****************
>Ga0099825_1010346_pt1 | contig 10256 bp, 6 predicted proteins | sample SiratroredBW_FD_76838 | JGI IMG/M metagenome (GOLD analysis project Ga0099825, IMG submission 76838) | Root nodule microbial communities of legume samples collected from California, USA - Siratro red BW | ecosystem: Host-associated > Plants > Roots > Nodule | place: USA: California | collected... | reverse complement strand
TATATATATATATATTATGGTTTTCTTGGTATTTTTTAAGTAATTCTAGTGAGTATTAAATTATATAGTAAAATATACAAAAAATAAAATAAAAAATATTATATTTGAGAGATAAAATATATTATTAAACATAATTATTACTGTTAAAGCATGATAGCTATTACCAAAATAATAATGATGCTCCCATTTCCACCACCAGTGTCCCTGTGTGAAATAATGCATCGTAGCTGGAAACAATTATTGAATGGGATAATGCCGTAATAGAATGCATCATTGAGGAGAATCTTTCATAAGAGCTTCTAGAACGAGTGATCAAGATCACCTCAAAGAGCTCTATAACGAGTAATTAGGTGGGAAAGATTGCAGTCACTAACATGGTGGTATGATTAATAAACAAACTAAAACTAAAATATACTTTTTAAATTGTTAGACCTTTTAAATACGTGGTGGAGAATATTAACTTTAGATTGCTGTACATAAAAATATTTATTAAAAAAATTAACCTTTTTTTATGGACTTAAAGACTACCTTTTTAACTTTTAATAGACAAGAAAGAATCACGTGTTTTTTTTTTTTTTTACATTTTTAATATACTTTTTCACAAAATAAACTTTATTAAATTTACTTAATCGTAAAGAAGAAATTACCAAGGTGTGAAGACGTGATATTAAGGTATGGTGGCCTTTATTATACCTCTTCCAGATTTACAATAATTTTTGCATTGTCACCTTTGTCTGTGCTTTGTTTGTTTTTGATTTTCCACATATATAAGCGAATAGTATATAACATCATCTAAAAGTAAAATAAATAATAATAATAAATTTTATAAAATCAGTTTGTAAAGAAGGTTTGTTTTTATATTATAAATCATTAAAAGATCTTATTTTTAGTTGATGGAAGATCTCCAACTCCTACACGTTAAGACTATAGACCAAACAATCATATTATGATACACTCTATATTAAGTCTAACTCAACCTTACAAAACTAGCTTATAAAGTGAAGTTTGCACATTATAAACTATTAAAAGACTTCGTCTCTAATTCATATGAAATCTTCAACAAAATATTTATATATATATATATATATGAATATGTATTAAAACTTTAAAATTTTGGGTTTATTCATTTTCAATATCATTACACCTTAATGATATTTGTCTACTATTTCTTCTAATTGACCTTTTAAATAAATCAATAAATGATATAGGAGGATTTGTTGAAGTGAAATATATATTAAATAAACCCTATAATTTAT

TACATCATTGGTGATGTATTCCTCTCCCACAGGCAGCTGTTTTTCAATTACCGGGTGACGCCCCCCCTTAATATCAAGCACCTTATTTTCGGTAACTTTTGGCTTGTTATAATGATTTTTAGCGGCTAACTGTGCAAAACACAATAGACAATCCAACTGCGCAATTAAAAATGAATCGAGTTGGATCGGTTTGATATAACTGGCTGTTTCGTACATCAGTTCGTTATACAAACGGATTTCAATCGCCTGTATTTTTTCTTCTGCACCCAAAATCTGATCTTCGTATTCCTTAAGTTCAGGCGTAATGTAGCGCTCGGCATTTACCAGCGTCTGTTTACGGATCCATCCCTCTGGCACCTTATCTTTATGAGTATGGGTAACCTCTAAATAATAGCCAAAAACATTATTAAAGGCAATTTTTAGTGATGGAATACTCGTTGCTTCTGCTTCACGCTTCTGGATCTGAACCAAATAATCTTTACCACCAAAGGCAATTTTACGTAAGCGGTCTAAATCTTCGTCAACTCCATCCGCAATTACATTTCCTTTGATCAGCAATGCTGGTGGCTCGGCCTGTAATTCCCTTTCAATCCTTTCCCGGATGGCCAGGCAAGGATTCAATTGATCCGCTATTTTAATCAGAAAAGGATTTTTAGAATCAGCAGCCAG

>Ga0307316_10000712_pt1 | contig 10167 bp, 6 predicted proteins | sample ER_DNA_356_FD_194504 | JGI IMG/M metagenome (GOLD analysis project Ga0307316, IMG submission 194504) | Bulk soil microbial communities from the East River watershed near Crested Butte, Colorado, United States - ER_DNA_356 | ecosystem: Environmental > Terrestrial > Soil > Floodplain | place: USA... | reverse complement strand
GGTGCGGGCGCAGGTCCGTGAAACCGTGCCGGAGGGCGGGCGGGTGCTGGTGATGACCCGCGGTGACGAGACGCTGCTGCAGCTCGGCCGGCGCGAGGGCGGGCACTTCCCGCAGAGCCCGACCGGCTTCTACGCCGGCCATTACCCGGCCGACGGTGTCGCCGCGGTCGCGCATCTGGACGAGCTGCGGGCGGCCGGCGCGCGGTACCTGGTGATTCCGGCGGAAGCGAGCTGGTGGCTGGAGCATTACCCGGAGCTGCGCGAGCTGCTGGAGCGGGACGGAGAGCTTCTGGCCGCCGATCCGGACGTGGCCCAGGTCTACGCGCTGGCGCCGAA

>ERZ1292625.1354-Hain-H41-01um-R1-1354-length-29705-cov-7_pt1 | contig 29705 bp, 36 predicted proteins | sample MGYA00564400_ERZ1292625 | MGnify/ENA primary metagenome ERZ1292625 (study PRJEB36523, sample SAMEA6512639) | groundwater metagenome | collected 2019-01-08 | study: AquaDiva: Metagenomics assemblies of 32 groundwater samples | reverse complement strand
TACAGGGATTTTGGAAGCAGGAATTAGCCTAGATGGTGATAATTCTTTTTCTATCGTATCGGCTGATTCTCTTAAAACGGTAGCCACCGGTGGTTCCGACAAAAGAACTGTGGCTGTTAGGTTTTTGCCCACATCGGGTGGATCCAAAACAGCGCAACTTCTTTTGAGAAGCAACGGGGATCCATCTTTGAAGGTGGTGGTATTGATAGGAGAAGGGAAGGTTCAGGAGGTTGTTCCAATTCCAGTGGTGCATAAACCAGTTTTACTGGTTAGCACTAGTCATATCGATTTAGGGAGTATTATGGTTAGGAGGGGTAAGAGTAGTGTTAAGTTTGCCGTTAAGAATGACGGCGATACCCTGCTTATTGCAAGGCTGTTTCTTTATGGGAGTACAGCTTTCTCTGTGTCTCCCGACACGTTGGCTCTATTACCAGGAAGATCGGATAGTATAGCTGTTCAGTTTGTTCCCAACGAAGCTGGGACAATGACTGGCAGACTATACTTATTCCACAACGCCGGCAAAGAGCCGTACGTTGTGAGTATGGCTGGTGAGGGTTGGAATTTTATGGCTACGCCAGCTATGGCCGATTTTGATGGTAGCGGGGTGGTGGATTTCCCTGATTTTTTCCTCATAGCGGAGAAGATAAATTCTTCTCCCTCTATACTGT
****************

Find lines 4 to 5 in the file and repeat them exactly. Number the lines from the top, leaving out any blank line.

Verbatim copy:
>Ga0307316_10000712_pt1 | contig 10167 bp, 6 predicted proteins | sample ER_DNA_356_FD_194504 | JGI IMG/M metagenome (GOLD analysis project Ga0307316, IMG submission 194504) | Bulk soil microbial communities from the East River watershed near Crested Butte, Colorado, United States - ER_DNA_356 | ecosystem: Environmental > Terrestrial > Soil > Floodplain | place: USA... | reverse complement strand
GGTGCGGGCGCAGGTCCGTGAAACCGTGCCGGAGGGCGGGCGGGTGCTGGTGATGACCCGCGGTGACGAGACGCTGCTGCAGCTCGGCCGGCGCGAGGGCGGGCACTTCCCGCAGAGCCCGACCGGCTTCTACGCCGGCCATTACCCGGCCGACGGTGTCGCCGCGGTCGCGCATCTGGACGAGCTGCGGGCGGCCGGCGCGCGGTACCTGGTGATTCCGGCGGAAGCGAGCTGGTGGCTGGAGCATTACCCGGAGCTGCGCGAGCTGCTGGAGCGGGACGGAGAGCTTCTGGCCGCCGATCCGGACGTGGCCCAGGTCTACGCGCTGGCGCCGAA